by Allison Matyus
The hype for the 9th Annual Hyde Park Jazz Festival is starting to settle in the community, but you haven’t seen anything yet.
Mikel Patrick Avery is planning a performance piece that is sure to blow the crowds away while staying true to the music that makes up Chicago: good ‘ol fashioned jazz.
“If there was a celebratory music that was specific to Chicago, what would it sound like, look like, feel like?” he said, describing his Hyde Park Jazz Fest performance.
Avery will be performing on Sunday, Sept. 27 from 3-4 p.m. that will of course feature jazz from the interdisciplinary artist, but will also incorporate much more than that.
A parade of 20 musicians, dancers in costume, large 10 foot puppet sculptures and anyone in the crowd willing to join in will make their way as a procession to the West Stage at the Midway near Ellis Avenue.
“People can come and join in the parade and use the instruments that are passed out,” Avery said, adding that he has prepared modified kazoos and other percussion instruments for those wanting to join in.
Everyone is invited on stage for a moment of dance and celebration that is sure to make this performance stand out in the three-day fest.
“Instead of a thing that passes by you, the most important component of this entire project is that it is a musical sculpture that makes sound,” he said. “I want people to come away from it like, ‘I don’t know what that was, but it was awesome.’”
Avery partnered with the Story Share Project to collect South Side residents’ stories and experiences of jazz music and how it has influenced them through diverse perspectives. Olivia Junell, the communications manager for Hyde Park Jazz Festival, said Avery was very interested in involving the community, not only in the inspiration and the source material of his project, but in the actual moment of presenting it.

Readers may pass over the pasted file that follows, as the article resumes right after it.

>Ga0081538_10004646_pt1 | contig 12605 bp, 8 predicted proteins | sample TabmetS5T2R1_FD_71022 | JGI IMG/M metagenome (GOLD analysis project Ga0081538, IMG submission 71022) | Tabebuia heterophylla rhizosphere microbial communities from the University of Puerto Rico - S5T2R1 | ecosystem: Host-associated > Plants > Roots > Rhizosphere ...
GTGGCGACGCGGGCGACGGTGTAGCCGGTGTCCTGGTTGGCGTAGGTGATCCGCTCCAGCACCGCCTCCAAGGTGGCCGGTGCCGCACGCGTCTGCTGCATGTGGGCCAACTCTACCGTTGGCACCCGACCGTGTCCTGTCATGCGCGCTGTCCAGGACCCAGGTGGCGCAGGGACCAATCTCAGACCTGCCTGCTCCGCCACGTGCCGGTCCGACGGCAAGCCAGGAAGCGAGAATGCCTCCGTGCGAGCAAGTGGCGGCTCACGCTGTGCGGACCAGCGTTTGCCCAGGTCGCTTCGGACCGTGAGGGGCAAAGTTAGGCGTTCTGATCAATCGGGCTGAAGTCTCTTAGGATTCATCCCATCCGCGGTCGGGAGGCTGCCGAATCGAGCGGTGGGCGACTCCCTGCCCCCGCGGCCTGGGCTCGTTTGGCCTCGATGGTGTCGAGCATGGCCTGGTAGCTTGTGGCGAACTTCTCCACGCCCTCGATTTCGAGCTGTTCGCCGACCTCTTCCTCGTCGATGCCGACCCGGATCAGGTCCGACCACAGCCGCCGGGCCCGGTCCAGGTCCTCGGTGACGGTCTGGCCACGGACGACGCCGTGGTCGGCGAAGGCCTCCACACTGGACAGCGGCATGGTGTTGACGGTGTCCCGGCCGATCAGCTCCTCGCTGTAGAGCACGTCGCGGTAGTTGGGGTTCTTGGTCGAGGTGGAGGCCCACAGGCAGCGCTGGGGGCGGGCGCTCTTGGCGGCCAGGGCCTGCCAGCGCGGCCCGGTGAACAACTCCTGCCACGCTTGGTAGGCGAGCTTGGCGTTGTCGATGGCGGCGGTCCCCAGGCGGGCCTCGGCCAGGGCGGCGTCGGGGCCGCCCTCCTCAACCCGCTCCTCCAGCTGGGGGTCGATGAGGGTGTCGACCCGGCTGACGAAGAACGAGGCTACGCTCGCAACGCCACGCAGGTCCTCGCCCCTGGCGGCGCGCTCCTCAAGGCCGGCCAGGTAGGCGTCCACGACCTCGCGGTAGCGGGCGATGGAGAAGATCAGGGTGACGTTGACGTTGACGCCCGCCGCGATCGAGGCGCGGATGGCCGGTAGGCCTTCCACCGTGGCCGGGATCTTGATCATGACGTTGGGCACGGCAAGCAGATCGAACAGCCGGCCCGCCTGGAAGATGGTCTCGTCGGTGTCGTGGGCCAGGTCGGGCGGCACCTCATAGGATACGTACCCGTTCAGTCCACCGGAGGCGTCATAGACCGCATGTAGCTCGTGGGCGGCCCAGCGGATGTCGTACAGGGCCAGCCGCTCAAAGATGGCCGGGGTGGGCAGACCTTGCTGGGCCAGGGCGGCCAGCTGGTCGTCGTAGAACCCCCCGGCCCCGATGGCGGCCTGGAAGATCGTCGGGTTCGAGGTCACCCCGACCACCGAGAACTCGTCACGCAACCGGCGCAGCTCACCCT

“What these stories have revealed is that jazz is very personal to people,” Junell said. “People talked about home, neighbors and family and the artists and songs that they associate those personal connections with, and Mikel picked up on that.”
Avery said hearing Chicagoans speak about Chicago furthered the idea that he wanted his performance to be specific to Chicago and its people.
“A lot of times when you hear about stories of Chicago there is a stigma of the negatives,” Avery said. “I’m not hiding from that at all, you can’t in Chicago, but there is also plenty to celebrate and I really believe we have something to celebrate.”
While Avery has performed in Los Angeles, Germany and London, for him, the Hyde Park audience is one of his favorites.
“It’s a community of true, Hyde Park jazz fanatics that appreciates music and creativity,” he said.
He said the music community in the area is easy to take for granted because of our access to excellently programmed music festivals.
“Fests like the Hyde Park Jazz Fest goes to leaps to get these musicians to play,” he said. “It gives wonderful, adventurous artists a platform.”
You can catch Avery and the rest of the jam-packed lineup of artists Sept. 26 and 27.